There’s a common myth among British TV critics that there’s a common myth among British TV viewers that British TV comedies are superior to American ones. In fact, we know perfectly well that The Simpsons, Friends, Frasier, South Park, Seinfeld etc are superior in terms of consistency and longevity to anything we’ve produced. We buy the box sets, after all. British TV is good at quirky little innovative things like The Office, Spaced or Miranda, fostered primarily in the stand-up circuit (the one comedy area where Blighty really is unrivalled), which briefly burn bright and then die. America produces the mega-comedies. And given the different systems – Britain favouring individual talents; America pumping money and hot writing teams into successes – that’s pretty much what you’d expect.
But perhaps there’s another myth, on the other side of the Pond: an Anglophile American one that British TV is a utopia for the the auteur writer, where the laissez-faire, anti-populist attitudes of the programme commissioners allow talent to flourish unmolested, with soaring quality the result (thus, Two Pints of Lager and a Packet of Crisps). That Episodes (BBC2 Monday nights, 10pm) was written by an American duo – creators of Friends and Mad About You – suggests such a myth.
Episodes is David Crane and Jefrey Klarik’s revenge on a Hollywood studio system that is “ ruled by fear”. Made and mostly filmed in England, it follows a husband-and-wife writing team whose classy public school-set sitcom Lyman’s Boys wins critical awards in Britain, gets picked up by an American studio and is subsequently bastardized into unrecognisability by ratings-chasing bosses.
That, at least, is the set-up in episode 1 and if it seems a little comedy-world onanistic, well that’s because it is; and it also employs the modish technique of blurring reality and fiction (with Matt LeBlanc playing a version of himself). All of which could equally be said of The Trip, but the only thing that ultimately matters is: is it funny? The Trip was, and Episodes is too, episodically, as a comedy of Anglo-American manners playing on the “two countries divided by a common language” theme. There are some decent sitcommy gags (a giant bath that takes so long to fill it kills the couple’s desire for some soapy passion), and a rather laboured scene involving an officious security guard, but the key moments are two excellent set-pieces.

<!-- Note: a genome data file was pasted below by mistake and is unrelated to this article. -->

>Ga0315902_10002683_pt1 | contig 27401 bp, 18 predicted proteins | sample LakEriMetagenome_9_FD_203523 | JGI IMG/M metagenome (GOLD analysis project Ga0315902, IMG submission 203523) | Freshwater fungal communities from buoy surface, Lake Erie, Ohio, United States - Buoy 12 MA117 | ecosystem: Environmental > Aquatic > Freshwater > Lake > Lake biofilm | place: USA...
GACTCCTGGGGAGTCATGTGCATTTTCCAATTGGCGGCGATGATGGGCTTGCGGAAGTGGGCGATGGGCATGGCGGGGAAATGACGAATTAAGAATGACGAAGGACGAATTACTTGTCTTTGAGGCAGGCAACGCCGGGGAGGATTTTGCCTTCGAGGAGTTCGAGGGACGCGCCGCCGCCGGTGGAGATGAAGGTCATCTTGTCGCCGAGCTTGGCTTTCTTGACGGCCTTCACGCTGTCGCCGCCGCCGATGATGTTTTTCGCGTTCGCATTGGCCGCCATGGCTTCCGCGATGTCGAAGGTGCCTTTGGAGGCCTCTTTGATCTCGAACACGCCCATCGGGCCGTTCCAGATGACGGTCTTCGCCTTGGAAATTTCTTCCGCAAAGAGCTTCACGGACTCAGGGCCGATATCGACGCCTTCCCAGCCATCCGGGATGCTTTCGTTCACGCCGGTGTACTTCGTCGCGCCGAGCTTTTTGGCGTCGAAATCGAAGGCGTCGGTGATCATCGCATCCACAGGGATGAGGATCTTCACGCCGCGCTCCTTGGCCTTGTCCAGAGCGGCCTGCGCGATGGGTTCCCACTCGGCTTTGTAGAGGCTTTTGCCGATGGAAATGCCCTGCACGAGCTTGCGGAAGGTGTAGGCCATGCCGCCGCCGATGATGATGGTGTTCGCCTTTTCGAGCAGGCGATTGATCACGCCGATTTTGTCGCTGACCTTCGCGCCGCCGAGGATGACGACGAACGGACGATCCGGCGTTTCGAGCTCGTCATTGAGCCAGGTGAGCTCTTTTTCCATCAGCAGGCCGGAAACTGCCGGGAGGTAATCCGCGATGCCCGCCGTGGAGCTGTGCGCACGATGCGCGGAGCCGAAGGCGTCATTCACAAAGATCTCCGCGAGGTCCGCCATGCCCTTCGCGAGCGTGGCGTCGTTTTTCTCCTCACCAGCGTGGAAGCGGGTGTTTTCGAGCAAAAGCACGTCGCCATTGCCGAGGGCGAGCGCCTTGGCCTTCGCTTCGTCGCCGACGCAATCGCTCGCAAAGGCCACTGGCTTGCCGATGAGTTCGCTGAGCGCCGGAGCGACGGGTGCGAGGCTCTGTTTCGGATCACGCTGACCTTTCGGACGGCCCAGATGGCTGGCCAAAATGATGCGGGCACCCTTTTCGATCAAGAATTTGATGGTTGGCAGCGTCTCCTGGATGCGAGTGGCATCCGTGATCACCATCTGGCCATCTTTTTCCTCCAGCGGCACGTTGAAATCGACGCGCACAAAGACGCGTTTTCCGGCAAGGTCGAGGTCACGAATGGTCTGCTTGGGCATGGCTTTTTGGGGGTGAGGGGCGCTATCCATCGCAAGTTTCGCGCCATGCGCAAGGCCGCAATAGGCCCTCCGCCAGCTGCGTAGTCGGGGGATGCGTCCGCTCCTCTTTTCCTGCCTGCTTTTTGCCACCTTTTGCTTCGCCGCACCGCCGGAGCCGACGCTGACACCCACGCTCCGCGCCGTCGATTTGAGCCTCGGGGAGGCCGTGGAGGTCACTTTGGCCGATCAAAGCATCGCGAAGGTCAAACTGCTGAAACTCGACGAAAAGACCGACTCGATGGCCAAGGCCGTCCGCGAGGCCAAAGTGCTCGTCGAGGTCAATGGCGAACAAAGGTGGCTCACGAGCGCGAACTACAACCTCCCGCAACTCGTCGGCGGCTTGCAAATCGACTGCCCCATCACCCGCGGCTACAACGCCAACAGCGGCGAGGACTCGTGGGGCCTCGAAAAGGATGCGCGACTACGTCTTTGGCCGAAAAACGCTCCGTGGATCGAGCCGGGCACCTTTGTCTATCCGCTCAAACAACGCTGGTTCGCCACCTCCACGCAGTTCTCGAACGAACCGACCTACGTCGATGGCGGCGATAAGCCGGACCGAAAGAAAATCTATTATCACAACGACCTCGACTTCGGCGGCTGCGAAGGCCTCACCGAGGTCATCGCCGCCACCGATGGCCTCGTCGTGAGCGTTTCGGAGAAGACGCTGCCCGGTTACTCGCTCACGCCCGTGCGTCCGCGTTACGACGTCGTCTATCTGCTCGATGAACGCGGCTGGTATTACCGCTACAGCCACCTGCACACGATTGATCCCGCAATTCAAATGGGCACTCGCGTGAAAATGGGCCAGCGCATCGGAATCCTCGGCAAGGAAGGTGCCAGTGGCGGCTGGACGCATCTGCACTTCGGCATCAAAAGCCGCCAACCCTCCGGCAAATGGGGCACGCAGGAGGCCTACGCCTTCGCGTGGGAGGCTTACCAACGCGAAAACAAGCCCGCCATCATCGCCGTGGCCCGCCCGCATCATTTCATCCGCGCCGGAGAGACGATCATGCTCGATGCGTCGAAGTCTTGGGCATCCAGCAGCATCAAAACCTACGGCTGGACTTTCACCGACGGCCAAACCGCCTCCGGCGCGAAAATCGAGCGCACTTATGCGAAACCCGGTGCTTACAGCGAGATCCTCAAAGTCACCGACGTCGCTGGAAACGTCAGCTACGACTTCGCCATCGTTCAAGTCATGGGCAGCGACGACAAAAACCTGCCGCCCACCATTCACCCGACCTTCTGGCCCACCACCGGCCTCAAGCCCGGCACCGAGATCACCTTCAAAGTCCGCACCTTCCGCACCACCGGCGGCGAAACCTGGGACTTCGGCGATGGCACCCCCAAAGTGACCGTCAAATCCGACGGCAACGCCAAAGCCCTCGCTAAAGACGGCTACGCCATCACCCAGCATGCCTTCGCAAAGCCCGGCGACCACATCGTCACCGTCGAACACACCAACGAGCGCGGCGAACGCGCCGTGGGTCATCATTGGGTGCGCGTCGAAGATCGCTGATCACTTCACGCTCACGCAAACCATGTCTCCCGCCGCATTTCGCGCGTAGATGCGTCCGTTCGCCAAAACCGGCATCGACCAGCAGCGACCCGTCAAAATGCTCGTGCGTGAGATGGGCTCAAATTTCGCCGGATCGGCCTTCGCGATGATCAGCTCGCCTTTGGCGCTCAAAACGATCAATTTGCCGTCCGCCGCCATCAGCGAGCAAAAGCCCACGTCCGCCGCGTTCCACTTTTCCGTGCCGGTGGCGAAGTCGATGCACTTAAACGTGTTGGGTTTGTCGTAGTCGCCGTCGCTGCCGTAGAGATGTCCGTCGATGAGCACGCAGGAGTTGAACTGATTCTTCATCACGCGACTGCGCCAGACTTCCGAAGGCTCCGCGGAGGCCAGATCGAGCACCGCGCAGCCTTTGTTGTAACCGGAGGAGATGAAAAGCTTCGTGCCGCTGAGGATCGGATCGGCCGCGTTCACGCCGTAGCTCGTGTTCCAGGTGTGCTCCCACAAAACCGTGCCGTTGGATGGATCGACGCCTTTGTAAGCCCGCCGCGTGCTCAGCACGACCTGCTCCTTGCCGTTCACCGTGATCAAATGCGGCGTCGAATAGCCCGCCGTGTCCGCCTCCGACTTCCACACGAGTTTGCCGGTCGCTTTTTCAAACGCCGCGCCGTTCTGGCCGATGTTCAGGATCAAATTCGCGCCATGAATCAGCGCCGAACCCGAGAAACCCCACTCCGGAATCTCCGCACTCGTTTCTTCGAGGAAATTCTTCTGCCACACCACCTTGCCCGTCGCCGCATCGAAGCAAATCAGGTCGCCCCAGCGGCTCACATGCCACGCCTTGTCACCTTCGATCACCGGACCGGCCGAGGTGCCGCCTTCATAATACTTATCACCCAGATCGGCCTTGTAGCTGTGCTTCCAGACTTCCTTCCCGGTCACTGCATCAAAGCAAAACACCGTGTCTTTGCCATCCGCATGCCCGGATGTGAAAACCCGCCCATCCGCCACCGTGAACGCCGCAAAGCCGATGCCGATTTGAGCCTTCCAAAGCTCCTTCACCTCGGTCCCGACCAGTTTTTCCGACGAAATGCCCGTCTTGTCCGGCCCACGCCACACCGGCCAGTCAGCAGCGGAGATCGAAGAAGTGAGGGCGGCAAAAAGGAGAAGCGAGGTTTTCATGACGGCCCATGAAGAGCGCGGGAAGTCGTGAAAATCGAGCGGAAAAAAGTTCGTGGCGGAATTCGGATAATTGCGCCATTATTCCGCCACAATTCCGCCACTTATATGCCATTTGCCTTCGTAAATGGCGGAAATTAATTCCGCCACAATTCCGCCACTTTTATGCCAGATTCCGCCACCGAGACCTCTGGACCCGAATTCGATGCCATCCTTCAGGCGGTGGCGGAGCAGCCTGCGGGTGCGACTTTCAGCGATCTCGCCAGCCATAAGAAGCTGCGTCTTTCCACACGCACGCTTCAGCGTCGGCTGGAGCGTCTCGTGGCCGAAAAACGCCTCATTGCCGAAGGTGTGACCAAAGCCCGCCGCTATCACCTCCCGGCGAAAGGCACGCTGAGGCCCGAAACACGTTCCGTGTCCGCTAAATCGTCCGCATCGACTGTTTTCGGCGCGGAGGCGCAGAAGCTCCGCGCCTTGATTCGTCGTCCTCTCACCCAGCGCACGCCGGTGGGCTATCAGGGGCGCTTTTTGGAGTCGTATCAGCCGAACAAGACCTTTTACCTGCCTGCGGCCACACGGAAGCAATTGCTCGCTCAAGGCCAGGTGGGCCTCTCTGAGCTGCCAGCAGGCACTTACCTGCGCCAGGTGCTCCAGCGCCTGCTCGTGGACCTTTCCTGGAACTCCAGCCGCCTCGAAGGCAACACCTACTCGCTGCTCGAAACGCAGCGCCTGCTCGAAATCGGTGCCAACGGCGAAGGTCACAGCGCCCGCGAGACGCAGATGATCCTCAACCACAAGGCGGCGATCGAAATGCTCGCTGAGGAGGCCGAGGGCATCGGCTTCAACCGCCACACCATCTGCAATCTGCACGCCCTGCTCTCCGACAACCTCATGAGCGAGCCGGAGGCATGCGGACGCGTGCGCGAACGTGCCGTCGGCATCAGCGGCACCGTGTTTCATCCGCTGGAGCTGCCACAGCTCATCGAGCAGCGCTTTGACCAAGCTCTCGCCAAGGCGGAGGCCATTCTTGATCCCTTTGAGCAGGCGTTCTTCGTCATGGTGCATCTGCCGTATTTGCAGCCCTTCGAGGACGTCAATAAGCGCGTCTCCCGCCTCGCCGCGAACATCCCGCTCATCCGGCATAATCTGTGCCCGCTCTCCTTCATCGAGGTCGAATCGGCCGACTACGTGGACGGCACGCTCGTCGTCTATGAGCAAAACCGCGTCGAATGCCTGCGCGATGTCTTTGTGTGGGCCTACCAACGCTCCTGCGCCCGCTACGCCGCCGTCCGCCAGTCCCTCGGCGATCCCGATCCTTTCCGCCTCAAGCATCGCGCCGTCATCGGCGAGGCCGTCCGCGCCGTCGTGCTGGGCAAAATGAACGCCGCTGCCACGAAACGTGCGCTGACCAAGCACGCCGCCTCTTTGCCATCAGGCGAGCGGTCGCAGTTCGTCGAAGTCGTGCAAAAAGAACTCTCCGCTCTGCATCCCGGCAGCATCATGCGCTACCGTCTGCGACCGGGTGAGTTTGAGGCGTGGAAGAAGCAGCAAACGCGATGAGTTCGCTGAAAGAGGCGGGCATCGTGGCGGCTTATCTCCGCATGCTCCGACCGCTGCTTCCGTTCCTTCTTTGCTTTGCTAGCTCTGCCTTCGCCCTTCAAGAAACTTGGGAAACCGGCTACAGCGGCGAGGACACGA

The first is the meeting at the TV studio when the couple (Stephen Mangan and Tamsin Greig) discover that the boss who has flattered and flown them to Hollywood has in fact never seen their show (“Um, there is a chance Merc may not have actually seen your show…I’m not saying that he hasn’t seen it.” “Has he seen it?” “No.”) and they get the first glimpse of the utter disillusionment to come.
The second is the audition by Julian Bullard (Richard Griffiths) for the lead role of Lyman. A Royal Shakespeare veteran, Bullard ‘is’ the show in the British version, and has already taken the insult of having to audition in good grace, assuming it to be a tiresome formality. Strolling calmly in, he brings the house down with his impeccable performance as the crusty schoolmaster. But then boss Merc demands he be ‘less English’ because ‘we want people to like him’. Julian attacks it with confidence, but suddenly, with an American accent, he just isn’t funny anymore: he’s cranky or creepy. It’s a brilliant piece of acting by Griffiths, as he runs with increasing desperation through his repertoire of Deep South drawls.
There’s an odd thing about all this, however. Are we meant to just laugh at how ignorant and unsophisticated Merc is? Because I was rather on his side. In the context of an American school the English Lyman would indeed be unlikeable – insufferably snobbish and his gentle ironies would be nasty underhand jibes. Merc was right. If the writers Crane and Klarik intended this degree of subtlely, then it’s impressive.
We’ll see how it turns out, but so far it looks like a contender. Mangan and Grieg do well as the polar opposite of their personae in Green Wing (he’s dopily sympathetic, she’s hard and harsh), and things may well pick up when Matt Le Blanc gets involved next week. Worth a look.